At the end of an exchange between Sen. Tom Cotton and Gen. Martin Dempsey regarding the number of American servicemen killed by the Iranians, Cotton asks if Quds Force chief Qassem Suleimani was responsible for the explosively formed penetrators that took the lives of several hundred Americans. Yes, answers Dempsey. Then why, Cotton asks the secretary of state, is Suleimani being taken off the sanctions list. “Under the United States’ initiative,” says Kerry, “Qassem Suleimani will never be relieved of any sanctions.”
Kerry’s phrasing here is awkward—what does he mean by “initiative”? Suleimani is still on the U.S. list for non-nuclear related sanctions. But the Joint Comprehensive Plan of Action removes the Quds Force commander from the U.N. list for nuclear-related sanctions. This seems to be the third time, even after the State Department set the record straight two weeks ago, that Kerry has insisted that Suleimani is still under sanctions.
The American blood that Suleimani drew in Iraq and Afghanistan is hardly the only reason that Cotton says “the United States should reject this deal.” In a keynote address for a conference at Hudson Institute on the JCPOA. (Full disclosure: I am a senior fellow at Hudson and moderated the ensuing panel.), Cotton explained why. “No deal, whatever its details, should leave the ayatollahs grinning,” said Cotton.
Iran is the world’s worst state sponsor of terrorism. It is led by an anti-American, anti-Semitic, jihadist regime that’s destabilizing the Middle East and has shed the blood of hundreds of Americans. We do not share interests, and we do not share values with this regime. Any agreement that advances our interests must by necessity compromise Iran’s—doubly so since they are a third-rate power, far from an equal to the United States. The ayatollahs shouldn’t be happy with any deal; they should’ve felt compelled to accept a deal of our choosing lest they face economic devastation and military destruction of their nuclear infrastructure. That Iran welcomes this agreement is both troubling and telling.
Secretary of State John Kerry testified on Capitol Hill today the U.S. government will not be revealing the contents of secret side deals with Iran to the American people. Senator Tom Cotton wanted to know why it can't be made public.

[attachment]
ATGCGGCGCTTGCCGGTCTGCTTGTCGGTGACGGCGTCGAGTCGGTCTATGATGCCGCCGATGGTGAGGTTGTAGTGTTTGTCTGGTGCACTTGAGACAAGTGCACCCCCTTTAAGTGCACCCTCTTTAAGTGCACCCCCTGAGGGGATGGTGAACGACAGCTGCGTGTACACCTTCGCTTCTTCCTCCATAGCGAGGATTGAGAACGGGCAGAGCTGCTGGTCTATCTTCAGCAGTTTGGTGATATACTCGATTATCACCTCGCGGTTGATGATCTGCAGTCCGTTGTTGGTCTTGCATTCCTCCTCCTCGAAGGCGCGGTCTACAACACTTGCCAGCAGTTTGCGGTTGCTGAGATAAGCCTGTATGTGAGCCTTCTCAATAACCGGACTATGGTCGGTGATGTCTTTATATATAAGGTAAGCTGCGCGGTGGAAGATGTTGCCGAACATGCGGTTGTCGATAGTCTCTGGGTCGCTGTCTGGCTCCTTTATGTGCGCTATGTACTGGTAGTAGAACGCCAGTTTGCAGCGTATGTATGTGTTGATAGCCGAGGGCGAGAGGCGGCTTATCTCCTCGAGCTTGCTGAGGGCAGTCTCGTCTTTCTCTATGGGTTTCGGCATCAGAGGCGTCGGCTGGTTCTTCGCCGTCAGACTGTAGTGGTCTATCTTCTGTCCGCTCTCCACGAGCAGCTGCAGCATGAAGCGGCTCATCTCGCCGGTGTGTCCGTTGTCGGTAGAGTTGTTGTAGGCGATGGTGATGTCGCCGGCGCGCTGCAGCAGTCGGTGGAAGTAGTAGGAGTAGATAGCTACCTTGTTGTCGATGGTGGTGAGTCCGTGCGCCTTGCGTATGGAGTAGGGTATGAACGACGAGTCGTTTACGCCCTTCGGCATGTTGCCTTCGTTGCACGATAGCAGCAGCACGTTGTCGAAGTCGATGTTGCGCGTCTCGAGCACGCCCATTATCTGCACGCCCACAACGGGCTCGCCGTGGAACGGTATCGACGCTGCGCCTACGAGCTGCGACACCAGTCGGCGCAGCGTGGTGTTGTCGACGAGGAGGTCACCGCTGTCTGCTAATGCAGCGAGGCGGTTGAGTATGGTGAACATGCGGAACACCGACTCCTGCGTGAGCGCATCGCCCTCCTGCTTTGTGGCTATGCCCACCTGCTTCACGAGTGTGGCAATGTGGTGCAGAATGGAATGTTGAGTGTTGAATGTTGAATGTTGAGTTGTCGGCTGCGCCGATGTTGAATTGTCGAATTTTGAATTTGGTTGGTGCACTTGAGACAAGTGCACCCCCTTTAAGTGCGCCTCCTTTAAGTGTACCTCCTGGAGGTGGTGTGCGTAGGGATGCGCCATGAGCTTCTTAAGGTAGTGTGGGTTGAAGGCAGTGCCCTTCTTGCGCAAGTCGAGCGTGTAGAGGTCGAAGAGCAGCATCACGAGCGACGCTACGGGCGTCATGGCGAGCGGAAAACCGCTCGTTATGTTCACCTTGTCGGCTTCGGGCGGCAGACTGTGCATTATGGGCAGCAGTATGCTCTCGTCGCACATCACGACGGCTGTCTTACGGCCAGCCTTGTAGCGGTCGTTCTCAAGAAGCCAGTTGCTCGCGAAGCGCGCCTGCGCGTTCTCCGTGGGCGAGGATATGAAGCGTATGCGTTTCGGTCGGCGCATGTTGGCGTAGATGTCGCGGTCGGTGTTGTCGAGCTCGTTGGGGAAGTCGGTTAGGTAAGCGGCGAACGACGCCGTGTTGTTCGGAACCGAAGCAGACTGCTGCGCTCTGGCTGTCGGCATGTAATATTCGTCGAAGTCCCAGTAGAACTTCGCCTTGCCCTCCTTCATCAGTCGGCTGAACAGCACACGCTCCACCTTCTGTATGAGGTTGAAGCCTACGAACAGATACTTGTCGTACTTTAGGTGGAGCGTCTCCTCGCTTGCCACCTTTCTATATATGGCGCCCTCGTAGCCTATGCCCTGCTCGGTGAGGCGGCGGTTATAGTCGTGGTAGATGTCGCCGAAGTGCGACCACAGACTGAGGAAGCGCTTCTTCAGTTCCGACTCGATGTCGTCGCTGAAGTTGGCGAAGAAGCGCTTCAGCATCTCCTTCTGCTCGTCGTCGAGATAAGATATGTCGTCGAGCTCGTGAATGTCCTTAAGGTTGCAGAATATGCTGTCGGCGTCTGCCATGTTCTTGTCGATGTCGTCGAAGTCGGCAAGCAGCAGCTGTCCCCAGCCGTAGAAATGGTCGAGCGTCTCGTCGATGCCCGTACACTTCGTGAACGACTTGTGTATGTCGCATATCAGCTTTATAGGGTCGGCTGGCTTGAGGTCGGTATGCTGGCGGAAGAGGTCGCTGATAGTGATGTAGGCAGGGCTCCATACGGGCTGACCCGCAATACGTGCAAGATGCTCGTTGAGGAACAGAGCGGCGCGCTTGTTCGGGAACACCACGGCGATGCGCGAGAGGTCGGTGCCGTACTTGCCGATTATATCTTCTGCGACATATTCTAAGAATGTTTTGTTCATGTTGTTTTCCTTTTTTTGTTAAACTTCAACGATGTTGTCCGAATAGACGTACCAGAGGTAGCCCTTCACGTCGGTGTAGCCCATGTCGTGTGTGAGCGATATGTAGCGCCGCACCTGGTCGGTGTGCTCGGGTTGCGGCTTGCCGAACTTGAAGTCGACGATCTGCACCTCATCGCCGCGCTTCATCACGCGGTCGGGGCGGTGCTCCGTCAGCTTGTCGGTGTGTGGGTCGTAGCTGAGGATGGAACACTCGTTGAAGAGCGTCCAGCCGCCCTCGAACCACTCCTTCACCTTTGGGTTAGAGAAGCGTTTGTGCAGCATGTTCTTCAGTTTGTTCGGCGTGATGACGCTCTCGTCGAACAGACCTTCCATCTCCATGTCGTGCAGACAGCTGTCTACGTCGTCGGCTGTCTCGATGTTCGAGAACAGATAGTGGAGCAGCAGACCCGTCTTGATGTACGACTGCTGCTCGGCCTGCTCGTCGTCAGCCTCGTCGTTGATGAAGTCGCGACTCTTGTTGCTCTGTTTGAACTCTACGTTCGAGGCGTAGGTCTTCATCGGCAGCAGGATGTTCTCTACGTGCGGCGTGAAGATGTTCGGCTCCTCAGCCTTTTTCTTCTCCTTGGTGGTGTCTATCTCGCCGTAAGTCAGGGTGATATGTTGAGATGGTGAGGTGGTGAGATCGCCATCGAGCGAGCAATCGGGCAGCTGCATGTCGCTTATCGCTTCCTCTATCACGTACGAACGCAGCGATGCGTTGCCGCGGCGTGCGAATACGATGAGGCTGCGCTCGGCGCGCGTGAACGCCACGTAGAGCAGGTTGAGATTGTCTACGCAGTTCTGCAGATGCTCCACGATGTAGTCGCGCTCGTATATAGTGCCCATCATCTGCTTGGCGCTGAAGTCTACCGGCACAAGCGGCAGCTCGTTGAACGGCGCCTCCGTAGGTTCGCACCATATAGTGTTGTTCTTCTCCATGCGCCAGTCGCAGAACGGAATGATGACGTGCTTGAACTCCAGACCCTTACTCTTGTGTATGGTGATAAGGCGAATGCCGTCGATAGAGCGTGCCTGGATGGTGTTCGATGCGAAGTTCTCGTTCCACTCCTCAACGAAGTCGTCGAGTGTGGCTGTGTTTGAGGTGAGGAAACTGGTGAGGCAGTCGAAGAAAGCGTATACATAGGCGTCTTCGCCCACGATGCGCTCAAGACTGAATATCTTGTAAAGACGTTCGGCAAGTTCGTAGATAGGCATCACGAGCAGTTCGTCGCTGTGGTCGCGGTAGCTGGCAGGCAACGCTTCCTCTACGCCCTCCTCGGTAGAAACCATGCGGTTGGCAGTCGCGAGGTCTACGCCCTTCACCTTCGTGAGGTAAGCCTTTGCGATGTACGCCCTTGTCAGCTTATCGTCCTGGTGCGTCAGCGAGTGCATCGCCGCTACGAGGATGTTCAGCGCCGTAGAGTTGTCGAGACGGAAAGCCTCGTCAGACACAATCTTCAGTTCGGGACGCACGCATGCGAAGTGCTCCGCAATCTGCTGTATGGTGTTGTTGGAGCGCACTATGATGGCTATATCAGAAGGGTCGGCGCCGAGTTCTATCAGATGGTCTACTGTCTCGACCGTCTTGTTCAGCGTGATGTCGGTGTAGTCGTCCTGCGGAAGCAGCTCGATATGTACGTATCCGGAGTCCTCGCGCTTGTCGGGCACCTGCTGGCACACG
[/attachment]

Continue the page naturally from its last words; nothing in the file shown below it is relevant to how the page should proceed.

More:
Tom Cotton is headed to Iowa. This weekend the freshman Republican senator from Arkansas will be a featured speaker at a Republican presidential candidate gathering in Boone, Iowa.
The event is being called Joni's 1st Annual Roast and Ride, which is being organized by Joni Ernst, the freshman senator from Iowa.
"As you may have heard, I am throwing a big pig roast to kick off the summer on June 6th in Boone. We are calling it a 'Roast and Ride' and it’ll be a fun filled event for the entire family," Ernst writes in an invitation to supporters.
Republican senator Tom Cotton of Arkansas said President Obama is "not providing the resources" to defeat the Islamic State in and that United States ought to send "a few thousand more" troops into Iraq to combat the terrorist group in that country.
John Forbes Kerry is the 68th secretary of state of the United States of America. If you’re ever tempted to ponder American decline, or for that matter the decline of the West, you might pause to reflect that John Kerry was preceded in his august office by, among others, Thomas Jefferson, James Madison, John Quincy Adams, Henry Clay, Daniel Webster, William Seward, John Hay, Elihu Root, Charles Evans Hughes, Henry Stimson, George Marshall, Dean Acheson, Henry Kissinger, and George Shultz.
If one were to deny Barack Obama the use of straw-man attacks, misrepresentation of facts, accusations that opponents are operating in bad faith, and other non-sequiturs, one would hear mostly silence coming from the White House. This administration is chronically incapable of having a serious argument with its opponents.
For your further enlightenment, two news stories on page one of last Sunday’s New York Times. One begins a long report on California’s water problems, attributed to a drought rather than bureaucratic mismanagement.